Along with my M9 and 21mm, 35mm and 90mm M lenses, I took the Noctilux on a four-day assignment to Glasgow. It turned out to be my favourite lens to work with by far and, apart from three occasions, I realised I had shot the entire assignment on it. I must say, the results looked rather special.
It takes a short while to get used to its size on an M camera. It’s so well made though, with such a beautifully buttery focus movement, that it just comes to hand very quickly indeed.
One thing that surprised me from very early on was how little light I needed to make pictures. I was constantly taking down the ISO and, in other situations where I thought I needed a flash, I kept realising that the available light was more than enough.
I have worked extensively with the 50mm Summicron and 50mm Elmarit-M f/2.8, which are both amazing lenses with great image rendition. However, nothing I have shot with, including Leica’s discontinued 75mm Summilux f/1.4 or Canon’s 85mm f/1.2L II, produces images like the Noctilux. The images just pop. Your point of focus is pin-sharp and rendered perfectly. Shot wide open, the background blur is phenomenal and absolutely unique. Even Zeiss, which is known for its background rendition, can’t come close to how this lens renders.
This image was taken in low light with the main source of light coming from behind the subjects and an aperture of f/0.95. "The Noctilux allowed the shot to happen," says Edmond Terakopian. Image © Edmond Terakopian.
It’s not all roses though. This lens is challenging to work with at f/0.95. The depth-of-field is practically non-existent, and you have to be absolutely spot on with focus. It’s therefore a good idea to send your Leica rangefinder back to Solms with your Noctilux to have them calibrated to match perfectly. Leica products are very accurately calibrated to within tiny tolerance margins; however, when shooting at f/0.95, all it takes is for the camera to be plus in the tolerance range and for the lens to be minus and the image is slightly out of focus. This is an absolute must as, otherwise, you might just give up on the lens, judging it too challenging to work with, which would be a big mistake, as the magic of the lens will then remain undiscovered.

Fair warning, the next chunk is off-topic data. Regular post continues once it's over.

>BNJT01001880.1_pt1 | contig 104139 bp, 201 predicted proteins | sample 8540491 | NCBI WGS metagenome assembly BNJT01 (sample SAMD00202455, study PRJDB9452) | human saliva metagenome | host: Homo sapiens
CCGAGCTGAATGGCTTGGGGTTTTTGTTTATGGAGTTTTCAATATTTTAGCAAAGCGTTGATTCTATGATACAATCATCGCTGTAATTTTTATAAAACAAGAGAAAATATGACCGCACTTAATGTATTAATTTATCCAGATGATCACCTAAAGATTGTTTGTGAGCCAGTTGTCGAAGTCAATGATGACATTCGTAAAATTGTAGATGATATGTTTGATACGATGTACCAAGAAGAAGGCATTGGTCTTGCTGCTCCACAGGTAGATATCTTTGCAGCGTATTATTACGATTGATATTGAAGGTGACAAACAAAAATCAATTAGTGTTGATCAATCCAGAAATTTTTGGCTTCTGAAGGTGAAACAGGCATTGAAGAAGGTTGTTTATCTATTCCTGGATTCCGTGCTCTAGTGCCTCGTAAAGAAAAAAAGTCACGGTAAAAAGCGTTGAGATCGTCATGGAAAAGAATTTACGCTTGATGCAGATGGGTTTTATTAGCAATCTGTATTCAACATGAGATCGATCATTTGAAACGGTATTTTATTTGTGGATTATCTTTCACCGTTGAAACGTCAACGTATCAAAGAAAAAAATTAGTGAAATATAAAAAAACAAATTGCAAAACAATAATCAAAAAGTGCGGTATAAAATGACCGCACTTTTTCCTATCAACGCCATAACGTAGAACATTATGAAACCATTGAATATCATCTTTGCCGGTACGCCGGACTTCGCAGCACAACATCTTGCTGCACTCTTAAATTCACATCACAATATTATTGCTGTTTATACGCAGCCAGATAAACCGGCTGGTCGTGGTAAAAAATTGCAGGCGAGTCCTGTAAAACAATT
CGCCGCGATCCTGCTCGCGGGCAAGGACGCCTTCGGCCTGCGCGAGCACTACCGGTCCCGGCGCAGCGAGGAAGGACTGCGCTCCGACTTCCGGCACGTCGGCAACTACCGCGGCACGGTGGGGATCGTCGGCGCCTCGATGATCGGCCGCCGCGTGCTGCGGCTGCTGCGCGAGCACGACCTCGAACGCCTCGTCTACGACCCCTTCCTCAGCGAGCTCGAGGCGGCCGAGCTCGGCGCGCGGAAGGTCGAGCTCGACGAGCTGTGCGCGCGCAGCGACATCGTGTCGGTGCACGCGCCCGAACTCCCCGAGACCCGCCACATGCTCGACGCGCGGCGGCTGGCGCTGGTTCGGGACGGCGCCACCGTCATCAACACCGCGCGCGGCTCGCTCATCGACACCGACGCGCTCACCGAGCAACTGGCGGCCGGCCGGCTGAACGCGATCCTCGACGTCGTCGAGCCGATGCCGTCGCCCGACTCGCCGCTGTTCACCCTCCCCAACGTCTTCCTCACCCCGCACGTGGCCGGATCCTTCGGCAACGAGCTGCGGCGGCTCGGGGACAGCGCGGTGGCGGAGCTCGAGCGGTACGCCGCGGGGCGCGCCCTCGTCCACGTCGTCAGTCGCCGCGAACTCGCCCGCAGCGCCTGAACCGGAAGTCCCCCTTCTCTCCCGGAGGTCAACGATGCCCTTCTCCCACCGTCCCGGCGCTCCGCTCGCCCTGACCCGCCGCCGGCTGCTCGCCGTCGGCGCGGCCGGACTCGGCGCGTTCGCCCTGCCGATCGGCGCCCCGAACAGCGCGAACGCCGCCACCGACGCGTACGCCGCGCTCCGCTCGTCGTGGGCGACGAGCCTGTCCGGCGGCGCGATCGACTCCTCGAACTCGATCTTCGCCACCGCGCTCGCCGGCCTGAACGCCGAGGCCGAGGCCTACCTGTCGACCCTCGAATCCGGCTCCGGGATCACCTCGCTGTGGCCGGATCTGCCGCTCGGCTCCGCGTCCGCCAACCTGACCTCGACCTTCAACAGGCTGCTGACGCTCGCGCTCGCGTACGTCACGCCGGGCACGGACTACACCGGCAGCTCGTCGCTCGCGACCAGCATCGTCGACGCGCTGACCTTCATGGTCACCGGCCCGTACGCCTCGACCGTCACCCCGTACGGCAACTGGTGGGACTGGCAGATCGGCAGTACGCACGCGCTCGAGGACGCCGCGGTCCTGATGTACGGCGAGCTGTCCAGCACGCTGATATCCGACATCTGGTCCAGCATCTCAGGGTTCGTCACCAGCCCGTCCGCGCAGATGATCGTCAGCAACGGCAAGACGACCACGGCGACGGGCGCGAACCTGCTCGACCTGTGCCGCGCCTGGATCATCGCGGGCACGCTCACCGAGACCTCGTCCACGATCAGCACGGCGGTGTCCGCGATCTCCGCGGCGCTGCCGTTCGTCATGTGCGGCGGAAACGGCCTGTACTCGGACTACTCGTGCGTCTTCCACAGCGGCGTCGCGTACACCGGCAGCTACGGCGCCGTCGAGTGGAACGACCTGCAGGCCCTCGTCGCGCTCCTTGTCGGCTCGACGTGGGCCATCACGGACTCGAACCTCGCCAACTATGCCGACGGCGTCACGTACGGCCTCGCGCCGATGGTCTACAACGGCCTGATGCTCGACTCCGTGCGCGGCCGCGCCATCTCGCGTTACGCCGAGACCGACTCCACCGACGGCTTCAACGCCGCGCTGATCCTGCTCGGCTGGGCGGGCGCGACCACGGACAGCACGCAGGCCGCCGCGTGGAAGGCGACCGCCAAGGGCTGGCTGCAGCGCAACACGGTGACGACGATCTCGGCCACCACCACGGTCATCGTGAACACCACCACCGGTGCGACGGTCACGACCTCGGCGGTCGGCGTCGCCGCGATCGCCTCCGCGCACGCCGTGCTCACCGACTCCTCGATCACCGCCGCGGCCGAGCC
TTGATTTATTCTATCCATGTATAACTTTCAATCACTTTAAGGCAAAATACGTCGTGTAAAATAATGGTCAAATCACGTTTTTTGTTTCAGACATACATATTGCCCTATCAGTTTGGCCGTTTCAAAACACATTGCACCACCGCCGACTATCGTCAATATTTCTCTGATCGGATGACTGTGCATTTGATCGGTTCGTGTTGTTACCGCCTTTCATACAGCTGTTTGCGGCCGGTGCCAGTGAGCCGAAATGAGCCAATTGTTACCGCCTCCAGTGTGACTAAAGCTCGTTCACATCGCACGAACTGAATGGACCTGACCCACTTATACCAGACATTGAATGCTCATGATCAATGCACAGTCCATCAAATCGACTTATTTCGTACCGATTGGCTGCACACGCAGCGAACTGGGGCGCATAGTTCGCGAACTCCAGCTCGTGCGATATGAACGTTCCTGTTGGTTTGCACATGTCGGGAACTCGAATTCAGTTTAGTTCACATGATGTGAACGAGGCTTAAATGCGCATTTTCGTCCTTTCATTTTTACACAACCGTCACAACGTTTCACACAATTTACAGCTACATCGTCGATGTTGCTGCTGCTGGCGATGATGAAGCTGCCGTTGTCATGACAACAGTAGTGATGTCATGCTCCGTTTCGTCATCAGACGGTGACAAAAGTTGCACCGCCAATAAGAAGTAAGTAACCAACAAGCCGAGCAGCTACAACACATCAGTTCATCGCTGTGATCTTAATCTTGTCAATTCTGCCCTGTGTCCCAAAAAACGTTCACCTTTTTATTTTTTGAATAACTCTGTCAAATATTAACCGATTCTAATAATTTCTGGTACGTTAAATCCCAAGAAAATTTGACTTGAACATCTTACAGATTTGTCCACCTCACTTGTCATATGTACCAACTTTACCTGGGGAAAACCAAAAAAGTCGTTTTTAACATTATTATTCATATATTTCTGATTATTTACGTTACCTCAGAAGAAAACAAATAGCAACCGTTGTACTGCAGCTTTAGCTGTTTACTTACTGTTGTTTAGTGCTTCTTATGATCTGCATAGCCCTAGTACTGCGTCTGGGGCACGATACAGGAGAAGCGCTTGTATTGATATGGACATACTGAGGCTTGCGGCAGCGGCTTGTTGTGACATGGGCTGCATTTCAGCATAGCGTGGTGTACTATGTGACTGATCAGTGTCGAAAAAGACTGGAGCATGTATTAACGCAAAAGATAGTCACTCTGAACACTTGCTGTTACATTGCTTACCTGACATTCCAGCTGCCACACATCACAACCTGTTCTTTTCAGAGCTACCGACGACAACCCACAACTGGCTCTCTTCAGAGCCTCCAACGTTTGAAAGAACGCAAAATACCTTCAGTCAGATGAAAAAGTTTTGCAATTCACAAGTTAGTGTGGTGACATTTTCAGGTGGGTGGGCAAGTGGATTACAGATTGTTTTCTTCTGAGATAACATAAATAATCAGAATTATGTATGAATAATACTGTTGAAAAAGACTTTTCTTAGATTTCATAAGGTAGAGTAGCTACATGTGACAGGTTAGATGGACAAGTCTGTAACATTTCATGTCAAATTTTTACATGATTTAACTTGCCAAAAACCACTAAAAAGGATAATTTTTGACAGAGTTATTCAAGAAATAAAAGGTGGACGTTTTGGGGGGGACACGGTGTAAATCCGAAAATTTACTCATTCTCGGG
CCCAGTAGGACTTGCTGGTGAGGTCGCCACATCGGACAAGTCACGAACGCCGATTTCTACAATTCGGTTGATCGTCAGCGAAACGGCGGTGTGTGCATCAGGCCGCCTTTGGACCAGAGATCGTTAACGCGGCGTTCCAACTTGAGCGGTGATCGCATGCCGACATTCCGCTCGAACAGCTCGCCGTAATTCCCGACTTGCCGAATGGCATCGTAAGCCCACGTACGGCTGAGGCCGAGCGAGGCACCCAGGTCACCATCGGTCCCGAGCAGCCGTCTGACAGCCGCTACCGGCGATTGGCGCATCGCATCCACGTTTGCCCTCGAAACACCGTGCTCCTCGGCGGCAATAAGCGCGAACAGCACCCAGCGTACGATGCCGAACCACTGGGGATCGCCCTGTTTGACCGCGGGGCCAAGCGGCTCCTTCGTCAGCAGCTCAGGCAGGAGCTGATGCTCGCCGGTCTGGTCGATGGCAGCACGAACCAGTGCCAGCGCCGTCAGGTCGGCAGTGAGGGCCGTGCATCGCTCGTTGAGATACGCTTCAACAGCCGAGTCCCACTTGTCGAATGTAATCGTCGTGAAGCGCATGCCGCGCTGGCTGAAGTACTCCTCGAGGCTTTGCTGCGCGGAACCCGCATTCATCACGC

Also, when at f/0.95, strongly backlit subjects do sometimes suffer from purple fringing and, in these situations, it’s best to stop down a little.
The Leica rangefinder has always been a favourite with photographers who like to work with available light, and the lack of a reflex mirror means that it’s much easier to handhold at slower shutter speeds. With this in mind, and the fact that the f/0.95 is by far the fastest lens currently available on the market for any full-frame camera, this is a lens to truly covet. It creates beautiful images with an amazingly soft and fluid bokeh that makes your subject pop. And it gives more dimension and depth to every picture – some even describe it as a three-dimensional quality.
Is it worth the asking price? It’s hard to ignore the fact that you could buy an M9 and a 50mm f/1.4 Summilux-M ASPH for a fraction more, not to mention the DSLR kit you could get for the same price. However, in a world where everyone shoots with the same equipment, with a sea of 24-70mm zooms, the Leica M9 and any Leica lens will set your work apart. The Noctilux takes this much further. It’s good to be an individual...